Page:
# Asymptotic analysis of algorithms

The analysis of comparing the time-consuming algorithms performed to solve an instance of a certain problem, with large amounts of input data, is called *asymptotic*. An algorithm that has less asymptotic complexity is the most efficient.

In asymptotic analysis, *algorithm complexity* is a function that allows you to determine how quickly the algorithm's operating time increases as the amount of data increases.

The main growth estimates found in asymptotic analysis are:

*Ο*(O-large) – the upper asymptotic assessment of the growth of temporal function;- Ω (Omega) - the lower asymptotic assessment of the growth of temporal function;
- Θ (Theta) – lower and upper asymptotic estimates of the growth of temporal function.

Let *n* be the amount of data volume. Then the growth of the function of the algorithm *f*(*n*) can be limited to the functions *g*(*n*) asymptotically:

Designation | Description |

f(n) ∈ Ο(g(n)) | f is bounded from above by the function g with precision to a constant multiplier |

f(n) ∈ Ω(g(n)) | f is bounded from below by the function g with precision to a constant multiplier |

f(n) ∈ Θ(g(n)) | f is bounded on the bottom and top by the function g |

For example, the cleaning time of the room linearly depends on the area of this very room (Θ (*S*)), i.e. with the growth of the area by *n* times, the cleaning time will also increase by *n* times. Searching for a name in the phone book will require a linear time *Ο*(*n*), if you use a linear search algorithm, or a time that logarithmically depends on the number of records (*Ο*(log)_{2}(*n*))), in the case of binary search.

For us, the *Ο-function* is of the greatest interest. In addition, in subsequent chapters, the complexity of the algorithms will be given only for the upper asymptotic boundary.

The phrase "the complexity of the algorithm is *Ο*(*f*(*n*))" means that with an increase in the amount of input data *n*, the time of operation of the algorithm will increase no faster than some constant multiplied by *f*(*n*).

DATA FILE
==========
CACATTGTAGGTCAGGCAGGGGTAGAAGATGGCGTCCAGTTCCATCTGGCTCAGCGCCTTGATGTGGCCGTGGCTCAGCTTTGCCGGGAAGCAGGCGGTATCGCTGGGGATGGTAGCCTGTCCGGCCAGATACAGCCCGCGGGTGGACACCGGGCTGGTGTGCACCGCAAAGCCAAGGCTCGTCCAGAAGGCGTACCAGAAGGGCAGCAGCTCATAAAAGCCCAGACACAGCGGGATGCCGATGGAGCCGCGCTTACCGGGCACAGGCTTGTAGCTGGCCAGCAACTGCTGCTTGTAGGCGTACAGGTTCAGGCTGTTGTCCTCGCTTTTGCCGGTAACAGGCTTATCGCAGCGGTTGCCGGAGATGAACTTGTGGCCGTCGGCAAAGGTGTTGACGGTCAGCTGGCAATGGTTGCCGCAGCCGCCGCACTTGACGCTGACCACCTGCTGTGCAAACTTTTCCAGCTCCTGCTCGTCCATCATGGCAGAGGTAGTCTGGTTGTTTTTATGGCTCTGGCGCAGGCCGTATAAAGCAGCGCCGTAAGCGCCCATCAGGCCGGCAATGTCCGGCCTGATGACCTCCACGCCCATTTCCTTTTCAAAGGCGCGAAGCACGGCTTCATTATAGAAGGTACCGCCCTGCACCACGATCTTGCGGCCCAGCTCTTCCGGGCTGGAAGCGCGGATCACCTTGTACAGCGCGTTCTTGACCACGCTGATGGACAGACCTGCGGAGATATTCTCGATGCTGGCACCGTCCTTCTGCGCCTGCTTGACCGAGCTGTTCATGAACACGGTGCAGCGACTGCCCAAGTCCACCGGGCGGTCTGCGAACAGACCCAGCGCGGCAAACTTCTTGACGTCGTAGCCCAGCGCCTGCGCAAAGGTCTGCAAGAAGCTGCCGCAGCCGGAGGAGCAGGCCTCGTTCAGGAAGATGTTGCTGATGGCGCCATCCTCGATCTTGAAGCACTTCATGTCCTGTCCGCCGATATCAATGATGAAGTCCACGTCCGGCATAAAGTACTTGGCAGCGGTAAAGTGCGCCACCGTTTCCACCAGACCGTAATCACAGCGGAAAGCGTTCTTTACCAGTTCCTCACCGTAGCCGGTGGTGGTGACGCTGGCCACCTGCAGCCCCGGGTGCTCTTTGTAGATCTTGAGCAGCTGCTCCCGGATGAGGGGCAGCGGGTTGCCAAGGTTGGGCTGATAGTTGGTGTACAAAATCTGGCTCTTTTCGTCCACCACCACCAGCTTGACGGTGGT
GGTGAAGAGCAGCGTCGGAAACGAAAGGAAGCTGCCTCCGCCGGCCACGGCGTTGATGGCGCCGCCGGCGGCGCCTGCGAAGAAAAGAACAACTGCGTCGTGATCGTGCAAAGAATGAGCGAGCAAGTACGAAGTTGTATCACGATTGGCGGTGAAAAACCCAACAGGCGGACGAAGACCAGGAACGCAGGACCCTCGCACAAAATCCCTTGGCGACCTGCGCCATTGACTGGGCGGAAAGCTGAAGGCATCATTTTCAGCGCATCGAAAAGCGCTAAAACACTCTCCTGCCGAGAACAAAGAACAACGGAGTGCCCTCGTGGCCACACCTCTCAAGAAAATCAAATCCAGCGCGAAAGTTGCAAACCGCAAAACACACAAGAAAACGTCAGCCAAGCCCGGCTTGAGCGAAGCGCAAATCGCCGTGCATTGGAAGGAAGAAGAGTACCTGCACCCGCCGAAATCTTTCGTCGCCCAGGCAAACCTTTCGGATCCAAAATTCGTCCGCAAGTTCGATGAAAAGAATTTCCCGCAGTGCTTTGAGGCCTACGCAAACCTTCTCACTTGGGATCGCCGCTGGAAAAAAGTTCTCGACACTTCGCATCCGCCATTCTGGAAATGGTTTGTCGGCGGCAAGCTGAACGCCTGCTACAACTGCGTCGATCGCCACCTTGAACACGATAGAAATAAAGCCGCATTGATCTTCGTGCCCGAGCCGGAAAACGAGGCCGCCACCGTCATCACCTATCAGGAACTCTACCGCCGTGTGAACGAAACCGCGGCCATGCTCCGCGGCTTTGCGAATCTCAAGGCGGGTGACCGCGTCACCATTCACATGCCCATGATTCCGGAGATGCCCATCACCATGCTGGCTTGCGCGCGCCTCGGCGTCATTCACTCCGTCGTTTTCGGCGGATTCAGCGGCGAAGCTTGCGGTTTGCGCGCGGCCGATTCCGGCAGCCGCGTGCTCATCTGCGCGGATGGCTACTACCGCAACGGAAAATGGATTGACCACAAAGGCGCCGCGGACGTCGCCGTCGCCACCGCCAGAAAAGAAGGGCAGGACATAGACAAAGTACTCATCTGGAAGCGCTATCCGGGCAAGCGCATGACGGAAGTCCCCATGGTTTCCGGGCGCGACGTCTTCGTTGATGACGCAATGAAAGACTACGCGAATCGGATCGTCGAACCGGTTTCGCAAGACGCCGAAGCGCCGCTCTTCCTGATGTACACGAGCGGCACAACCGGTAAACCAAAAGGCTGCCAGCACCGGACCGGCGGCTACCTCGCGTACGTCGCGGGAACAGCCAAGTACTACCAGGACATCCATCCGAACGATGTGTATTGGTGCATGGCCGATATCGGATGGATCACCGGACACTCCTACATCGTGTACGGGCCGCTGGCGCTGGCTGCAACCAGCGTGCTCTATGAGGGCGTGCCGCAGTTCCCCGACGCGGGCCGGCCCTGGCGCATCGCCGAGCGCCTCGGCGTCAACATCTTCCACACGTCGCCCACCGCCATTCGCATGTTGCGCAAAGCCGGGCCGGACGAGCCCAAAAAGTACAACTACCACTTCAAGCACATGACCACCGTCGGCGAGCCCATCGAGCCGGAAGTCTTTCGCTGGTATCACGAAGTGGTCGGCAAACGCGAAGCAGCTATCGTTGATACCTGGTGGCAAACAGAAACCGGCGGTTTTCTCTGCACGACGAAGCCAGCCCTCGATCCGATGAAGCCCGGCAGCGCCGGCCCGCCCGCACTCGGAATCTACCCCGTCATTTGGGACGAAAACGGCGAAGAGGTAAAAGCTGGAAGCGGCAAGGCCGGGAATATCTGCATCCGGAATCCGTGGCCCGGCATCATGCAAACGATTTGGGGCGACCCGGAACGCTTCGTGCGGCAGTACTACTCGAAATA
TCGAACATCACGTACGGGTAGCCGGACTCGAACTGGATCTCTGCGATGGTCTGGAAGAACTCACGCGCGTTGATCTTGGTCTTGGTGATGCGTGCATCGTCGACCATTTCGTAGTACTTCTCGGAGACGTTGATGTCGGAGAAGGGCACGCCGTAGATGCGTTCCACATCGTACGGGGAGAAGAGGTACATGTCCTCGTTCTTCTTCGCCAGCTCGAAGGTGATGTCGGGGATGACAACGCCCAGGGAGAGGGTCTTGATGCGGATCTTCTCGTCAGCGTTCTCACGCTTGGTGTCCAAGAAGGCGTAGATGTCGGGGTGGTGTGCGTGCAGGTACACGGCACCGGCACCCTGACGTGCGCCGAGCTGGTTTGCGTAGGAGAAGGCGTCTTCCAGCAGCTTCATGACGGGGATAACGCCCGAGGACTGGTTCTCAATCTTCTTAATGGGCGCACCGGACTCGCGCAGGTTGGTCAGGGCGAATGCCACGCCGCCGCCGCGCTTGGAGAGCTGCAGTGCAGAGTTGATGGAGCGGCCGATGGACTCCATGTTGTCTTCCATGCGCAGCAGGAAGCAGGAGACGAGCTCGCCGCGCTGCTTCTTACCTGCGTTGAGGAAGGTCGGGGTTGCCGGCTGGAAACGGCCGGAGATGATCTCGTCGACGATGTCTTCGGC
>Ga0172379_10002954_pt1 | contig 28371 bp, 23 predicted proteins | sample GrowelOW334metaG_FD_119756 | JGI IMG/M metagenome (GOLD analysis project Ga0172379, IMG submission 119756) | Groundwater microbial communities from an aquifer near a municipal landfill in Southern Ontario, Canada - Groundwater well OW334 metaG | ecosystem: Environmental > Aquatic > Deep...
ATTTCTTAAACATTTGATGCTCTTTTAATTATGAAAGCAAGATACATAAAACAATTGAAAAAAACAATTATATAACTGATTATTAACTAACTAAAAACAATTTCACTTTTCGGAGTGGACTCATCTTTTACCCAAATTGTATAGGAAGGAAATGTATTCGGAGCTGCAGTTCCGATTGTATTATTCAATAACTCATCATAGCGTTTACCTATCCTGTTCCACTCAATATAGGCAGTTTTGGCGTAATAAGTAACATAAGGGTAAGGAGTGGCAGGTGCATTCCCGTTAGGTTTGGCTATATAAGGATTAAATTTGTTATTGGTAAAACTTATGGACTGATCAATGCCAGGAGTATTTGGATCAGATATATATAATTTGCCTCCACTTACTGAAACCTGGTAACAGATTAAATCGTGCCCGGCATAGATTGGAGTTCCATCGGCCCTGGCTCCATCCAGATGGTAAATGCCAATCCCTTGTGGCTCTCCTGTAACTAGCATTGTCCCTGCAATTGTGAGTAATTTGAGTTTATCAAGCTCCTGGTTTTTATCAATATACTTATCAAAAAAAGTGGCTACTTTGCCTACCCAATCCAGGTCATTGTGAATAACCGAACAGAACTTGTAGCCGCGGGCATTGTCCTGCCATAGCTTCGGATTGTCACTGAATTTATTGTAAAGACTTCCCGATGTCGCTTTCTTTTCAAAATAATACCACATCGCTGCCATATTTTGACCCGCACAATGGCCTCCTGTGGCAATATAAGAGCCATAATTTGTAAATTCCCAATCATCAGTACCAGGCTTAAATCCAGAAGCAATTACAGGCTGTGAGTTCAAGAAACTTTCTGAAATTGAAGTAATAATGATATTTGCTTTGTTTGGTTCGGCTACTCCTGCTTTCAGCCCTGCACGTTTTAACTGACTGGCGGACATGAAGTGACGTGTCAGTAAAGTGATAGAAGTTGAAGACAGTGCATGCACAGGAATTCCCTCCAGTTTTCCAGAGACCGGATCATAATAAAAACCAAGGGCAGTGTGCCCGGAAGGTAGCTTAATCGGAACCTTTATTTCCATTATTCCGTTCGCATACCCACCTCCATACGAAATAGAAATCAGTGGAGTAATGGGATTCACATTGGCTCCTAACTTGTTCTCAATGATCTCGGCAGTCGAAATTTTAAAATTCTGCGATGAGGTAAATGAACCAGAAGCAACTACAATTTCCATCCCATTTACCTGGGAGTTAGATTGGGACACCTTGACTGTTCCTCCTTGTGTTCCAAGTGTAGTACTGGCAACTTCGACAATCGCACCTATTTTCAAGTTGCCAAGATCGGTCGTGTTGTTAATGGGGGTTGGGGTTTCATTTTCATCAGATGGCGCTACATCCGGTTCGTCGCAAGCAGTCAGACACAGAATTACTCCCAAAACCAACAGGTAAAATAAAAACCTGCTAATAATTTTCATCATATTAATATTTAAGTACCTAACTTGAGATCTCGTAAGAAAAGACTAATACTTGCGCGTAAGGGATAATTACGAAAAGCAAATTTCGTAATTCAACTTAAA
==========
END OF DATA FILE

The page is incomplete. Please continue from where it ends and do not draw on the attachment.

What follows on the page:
**Important rules of asymptotic analysis:**

*O*(*k***f*) =*O*(*f*) – the constant factor*k*(constant) is discarded because as the amount of data increases, its meaning is lost, for example:

**O(9,1n) = O(n)**

*O*(*f***g*) =*O*(*f*)**O*(*g*) – the estimation of the complexity of the product of two functions is equal to the product of their complexities, for example:

**O(5n*n) = O(5n)*O(n) = O(n)*O(n) = O(n*n) = O(n ^{2})**

*O*(*f*/*g*)=*O*(*f*)/*O*(*g*) – the estimation of the complexity of a particular of two functions is equal to the quotient of their complexity, for example:

**O(5n/n) = O(5n)/O(n) = O(n)/O(n) = O(n/n) = O(1)**

*O*(*f*+*g*) is equal to the dominant*of O*(*f*) and*O*(*g*) – the estimation of the complexity of the sum of functions is defined as an estimate of the complexity of the dominant of the first and second terms, for example:

**O(n ^{5}+n^{10}) = O(n^{10})**

Counting the number of operations is a tedious and, importantly, not at all necessary. Based on the above rules, in order to determine the complexity of the algorithm, it is not necessary, as we did before, to count all operations, it is enough to know what complexity this or that design of the algorithm (operator or group of operators) has. Thus, an algorithm that does not contain loops and recursions has a constant complexity *of O*(1). The complexity of a loop that performs *n* iterations is *O*(*n*). The construction of two nested cycles dependent on the same variable *n* has a quadratic complexity *of O*(*n*^{2}).

**Here are the most common difficulty classes:**

*O*(1) is the constant complexity;*O*(*n*) is the linear complexity;*A*(*n*) – polynomial complexity;^{and}*O*(Log(*n*)) is the logarithmic complexity;- O(n*log(n)) is a quasilinear complexity;
*O*(2) – exponential complexity;^{n}*O*(*n*!) is the factorial complexity.